¿Que Pasa USA? Is the Funniest Latino Sitcom You’ve Never Seen

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BY Pili Valdes

A lot of you probably haven’t heard of the show ¿Qué pasa U.S.A? but we want to change that. For some reason, its cast is not revered in the same way other Latino stars from classic TV shows are like Desi Arnaz (I Love Lucy) and Freddie Prinze (Chico and the Man) but ¿Qué pasa U.S.A? holds a special place in television history. It was America’s very first bilingual sitcom and the first situation comedy produced for PBS. Created by Manny Mendoza and head writer Luis Santeiro, it lasted four seasons and aired nationally in the late seventies.

Centered on a Cuban family, the Peñas live in Miami’s Little Havana. Not unlike many immigrant families, there are several generations living under one roof: the non-English speaking abuelos, the sort-of-English speaking papi y mami, and the fully bilingual English-Spanish speaking teenagers. Each generation is going through an identity crisis of sorts; they are all trying to find their place in the U.S. but it seems that where they fit in the most is in their own living room. The language and cultural differences make for some hilarious misunderstandings and some really fun, fast-paced TV watching. Here’s what you need to know before watching. 

The Theme Song

Aside from engaging in deep conversations about the lyrics, you MUST dance to the rhythm of this song. It will do wonders for your mood. If you’re scared, don’t be, running in place works. Turn that volume up. You know you want to.

The Remix

This being Remezcla and all… here’s a remix of the theme song by PBS Digital Studios that made us chuckle.

Pretty soon you’ll be singing along, “We can do anything we want! Today is our lucky day! Yes! I like it very much! Que Paaa-sa USA?”

Meet the Familia

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Adela, la abuela

She’ll sew your quince dress. She’ll go to la iglesia and pray to God to bring you a novio. When she interrupts, she’ll cover her ears and let you speak freely. Except in English, “En English no se vale.”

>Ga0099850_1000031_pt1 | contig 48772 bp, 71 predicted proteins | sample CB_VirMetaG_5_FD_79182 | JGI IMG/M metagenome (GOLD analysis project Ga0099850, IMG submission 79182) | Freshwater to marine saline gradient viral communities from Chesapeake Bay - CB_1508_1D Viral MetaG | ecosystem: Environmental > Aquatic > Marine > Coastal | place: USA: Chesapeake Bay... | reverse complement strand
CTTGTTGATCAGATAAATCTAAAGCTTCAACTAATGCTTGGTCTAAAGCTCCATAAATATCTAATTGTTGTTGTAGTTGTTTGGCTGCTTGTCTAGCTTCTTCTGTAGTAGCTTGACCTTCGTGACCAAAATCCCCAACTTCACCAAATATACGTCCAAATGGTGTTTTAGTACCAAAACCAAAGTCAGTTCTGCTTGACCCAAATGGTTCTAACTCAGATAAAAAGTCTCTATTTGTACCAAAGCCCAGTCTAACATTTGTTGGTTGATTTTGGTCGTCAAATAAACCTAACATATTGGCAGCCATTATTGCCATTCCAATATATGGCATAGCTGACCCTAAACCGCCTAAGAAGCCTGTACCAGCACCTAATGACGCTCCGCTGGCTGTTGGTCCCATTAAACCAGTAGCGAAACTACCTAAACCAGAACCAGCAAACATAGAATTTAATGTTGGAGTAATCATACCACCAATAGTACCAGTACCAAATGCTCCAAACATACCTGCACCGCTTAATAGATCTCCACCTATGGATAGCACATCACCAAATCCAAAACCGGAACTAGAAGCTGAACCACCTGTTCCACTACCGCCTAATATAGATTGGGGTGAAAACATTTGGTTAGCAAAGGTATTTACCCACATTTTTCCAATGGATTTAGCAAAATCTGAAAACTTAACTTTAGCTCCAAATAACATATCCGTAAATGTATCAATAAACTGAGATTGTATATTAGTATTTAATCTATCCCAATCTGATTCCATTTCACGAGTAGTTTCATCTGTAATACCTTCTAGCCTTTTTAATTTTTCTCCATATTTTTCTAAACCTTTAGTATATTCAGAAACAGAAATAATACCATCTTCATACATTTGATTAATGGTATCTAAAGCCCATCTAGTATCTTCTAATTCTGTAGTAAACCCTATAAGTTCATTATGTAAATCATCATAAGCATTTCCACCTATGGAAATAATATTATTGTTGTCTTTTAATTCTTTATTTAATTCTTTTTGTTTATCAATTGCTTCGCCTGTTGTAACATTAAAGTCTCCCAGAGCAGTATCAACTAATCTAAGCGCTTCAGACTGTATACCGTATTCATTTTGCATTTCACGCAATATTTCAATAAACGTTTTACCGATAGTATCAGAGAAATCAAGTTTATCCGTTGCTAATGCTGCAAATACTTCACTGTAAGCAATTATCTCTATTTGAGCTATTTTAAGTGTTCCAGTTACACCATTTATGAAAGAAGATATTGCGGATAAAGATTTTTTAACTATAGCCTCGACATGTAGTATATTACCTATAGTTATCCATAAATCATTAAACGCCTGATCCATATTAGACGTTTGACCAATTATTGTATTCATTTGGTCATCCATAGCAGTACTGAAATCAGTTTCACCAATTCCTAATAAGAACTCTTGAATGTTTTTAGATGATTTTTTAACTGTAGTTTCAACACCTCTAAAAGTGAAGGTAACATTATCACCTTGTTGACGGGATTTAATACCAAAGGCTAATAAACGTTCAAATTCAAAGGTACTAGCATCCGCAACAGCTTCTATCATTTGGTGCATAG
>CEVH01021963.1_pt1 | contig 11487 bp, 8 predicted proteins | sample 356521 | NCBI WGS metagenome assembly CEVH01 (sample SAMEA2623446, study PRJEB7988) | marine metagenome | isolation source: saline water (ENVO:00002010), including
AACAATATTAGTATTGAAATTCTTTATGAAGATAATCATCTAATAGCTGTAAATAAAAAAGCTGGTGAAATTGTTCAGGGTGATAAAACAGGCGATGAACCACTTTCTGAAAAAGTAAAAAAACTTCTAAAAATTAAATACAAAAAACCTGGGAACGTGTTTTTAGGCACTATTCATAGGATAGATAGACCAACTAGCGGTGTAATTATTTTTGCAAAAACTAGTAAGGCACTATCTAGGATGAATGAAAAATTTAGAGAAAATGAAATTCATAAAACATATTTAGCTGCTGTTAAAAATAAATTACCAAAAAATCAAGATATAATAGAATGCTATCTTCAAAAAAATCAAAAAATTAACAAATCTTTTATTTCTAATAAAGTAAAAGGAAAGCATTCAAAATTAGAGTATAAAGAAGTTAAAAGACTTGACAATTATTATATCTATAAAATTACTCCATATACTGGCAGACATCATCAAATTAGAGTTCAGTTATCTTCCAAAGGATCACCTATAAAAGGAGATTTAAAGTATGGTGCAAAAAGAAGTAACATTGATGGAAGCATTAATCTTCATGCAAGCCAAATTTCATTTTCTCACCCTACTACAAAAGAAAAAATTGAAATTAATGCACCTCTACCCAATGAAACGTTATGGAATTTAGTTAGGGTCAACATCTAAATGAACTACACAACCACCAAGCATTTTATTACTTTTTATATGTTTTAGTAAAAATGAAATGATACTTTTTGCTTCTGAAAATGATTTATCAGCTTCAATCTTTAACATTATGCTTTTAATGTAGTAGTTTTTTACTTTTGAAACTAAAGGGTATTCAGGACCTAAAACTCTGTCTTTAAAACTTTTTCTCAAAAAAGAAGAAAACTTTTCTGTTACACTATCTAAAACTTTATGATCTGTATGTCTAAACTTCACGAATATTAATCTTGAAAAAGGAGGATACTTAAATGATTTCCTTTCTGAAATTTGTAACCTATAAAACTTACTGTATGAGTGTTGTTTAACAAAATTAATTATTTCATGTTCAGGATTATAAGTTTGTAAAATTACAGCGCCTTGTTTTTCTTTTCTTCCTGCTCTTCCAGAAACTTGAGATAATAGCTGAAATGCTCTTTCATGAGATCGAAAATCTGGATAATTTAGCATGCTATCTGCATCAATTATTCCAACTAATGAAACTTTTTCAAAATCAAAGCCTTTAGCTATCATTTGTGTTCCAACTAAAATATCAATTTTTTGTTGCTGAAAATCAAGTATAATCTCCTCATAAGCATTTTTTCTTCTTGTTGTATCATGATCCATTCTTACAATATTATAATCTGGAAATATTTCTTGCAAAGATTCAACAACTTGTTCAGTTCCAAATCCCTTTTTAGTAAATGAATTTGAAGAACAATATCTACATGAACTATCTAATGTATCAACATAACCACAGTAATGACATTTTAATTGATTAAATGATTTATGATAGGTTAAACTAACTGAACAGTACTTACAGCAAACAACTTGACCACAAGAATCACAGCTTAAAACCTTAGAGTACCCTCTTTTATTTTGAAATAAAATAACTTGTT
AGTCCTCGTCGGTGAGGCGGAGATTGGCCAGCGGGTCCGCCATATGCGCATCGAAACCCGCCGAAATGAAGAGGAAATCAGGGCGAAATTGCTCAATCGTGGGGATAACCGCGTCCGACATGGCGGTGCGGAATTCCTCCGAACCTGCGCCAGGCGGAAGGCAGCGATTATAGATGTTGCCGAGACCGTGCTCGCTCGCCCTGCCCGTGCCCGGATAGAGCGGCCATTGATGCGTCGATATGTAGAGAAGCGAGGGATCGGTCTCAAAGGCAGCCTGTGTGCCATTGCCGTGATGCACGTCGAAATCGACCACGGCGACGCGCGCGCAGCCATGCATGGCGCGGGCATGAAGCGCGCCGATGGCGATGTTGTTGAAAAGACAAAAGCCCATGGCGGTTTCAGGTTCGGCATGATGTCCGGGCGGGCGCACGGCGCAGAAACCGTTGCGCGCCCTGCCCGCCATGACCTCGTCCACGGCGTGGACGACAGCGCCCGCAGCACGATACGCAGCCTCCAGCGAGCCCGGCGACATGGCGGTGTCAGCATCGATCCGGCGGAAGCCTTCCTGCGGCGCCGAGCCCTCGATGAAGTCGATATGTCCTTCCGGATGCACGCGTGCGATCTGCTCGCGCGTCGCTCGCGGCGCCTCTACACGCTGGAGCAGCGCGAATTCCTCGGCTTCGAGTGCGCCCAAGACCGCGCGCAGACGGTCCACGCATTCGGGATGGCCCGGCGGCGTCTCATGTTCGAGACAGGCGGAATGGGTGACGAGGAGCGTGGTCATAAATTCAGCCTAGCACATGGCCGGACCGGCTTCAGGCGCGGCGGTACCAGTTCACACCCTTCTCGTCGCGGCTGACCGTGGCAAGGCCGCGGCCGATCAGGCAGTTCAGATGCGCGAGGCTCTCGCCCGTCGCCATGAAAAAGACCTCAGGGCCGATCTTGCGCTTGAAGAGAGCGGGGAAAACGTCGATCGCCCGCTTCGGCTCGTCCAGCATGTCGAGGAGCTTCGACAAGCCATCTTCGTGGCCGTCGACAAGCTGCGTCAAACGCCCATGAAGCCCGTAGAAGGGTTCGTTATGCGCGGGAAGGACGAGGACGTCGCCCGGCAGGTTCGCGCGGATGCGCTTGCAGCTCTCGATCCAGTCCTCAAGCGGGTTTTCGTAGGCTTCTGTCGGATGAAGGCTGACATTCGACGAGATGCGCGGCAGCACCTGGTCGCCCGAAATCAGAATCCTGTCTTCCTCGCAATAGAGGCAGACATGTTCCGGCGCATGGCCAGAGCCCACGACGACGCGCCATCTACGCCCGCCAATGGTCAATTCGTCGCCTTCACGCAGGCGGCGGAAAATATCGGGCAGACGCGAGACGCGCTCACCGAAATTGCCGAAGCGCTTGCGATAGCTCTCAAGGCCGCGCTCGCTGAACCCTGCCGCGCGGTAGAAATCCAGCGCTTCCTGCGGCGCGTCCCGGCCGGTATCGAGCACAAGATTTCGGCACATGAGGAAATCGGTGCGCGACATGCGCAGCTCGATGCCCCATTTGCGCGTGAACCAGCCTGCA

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Antonio, el abuelo

He’ll put up paper decorations for your quince. He’ll encourage chaperoning. He’ll make fun of your date and his lack of effort, “Que tu te crees, que ibas a coger mango bajito.” (What did you think? That the fruit was going to ripen just for you?) A snarky abuelo. Nice.

Check them out studying for their citizenship test:

¡Ay! ¡Abuela! ¡Que fresca!

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Juana, the mami

Aaaaw, mami. She’ll offer your father overtime (wink) if he pays for your quince. She’ll make an effort to understand her children. When you tell her you’re going on a blind date, she’ll ask common sense questions like, “¿Que tu amiguita es ciega?” (Oh, so your date is blind?)

 

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Pepe, the papi

He’ll tell you stories of when he was a playa’ (he wasn’t). He’ll ruin your chances of having a modern relationship by treating you like the princess/prince that you are. He’ll always have the last word after pounding his chest he’ll exclaim, “¡Yo soy Pepe Peña!”

Here’s Pepe asserting his manhood.

So, is this what our parents do when we go out? Ugh.

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Carmen, the daughter

She’ll dress up as Cinderella for her quince without knowing it and love it. She’ll tell her father the only man she wanted to dance with did not ask her to dance and when he asks who he is, she’ll answer YOU. She’ll express her disillusionment when her family tries to set her up: “Ay, en mi vida nunca he estado tan embarazada!” Embarrassed. She meant embarrassed (embarazada means pregnant.)

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Jose, the son aka Cuban Hamlet

He’ll ask you to call him Joe. He’s being considered to join the Cool Club — an all-American Club. When his grandparents ask what that is, he’ll say, “El Club de Culisimos”(for you gringos… that’s the multiple butts club, or butts club. Butts. Ha.) He’ll also tear at your heart strings when he explains his reason for wanting to be part of the Culisimos: “Cubans and Americans have to mix to understand each other.”

Go to 5:56 for some father daughter love, followed by Joe’s existential crisis.

I dare you to not fall in love or at least not want to pat his head. 

The Thunder Stealers

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Violeta, Carmen’s best friend

Says little gems like, “We are all against going steady. Until someone asks us.” (She’s the one helping Carmen with her grandparent’s citizenship test.)

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Sharon, la gringa

Such a good friend. When you put your quince dress on, she’ll get it. She’ll go home and dust off her Scarlet O’Hara costume.

Los Dichos

Keep this list handy, they talk fast.

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Check this out on Remezcla.

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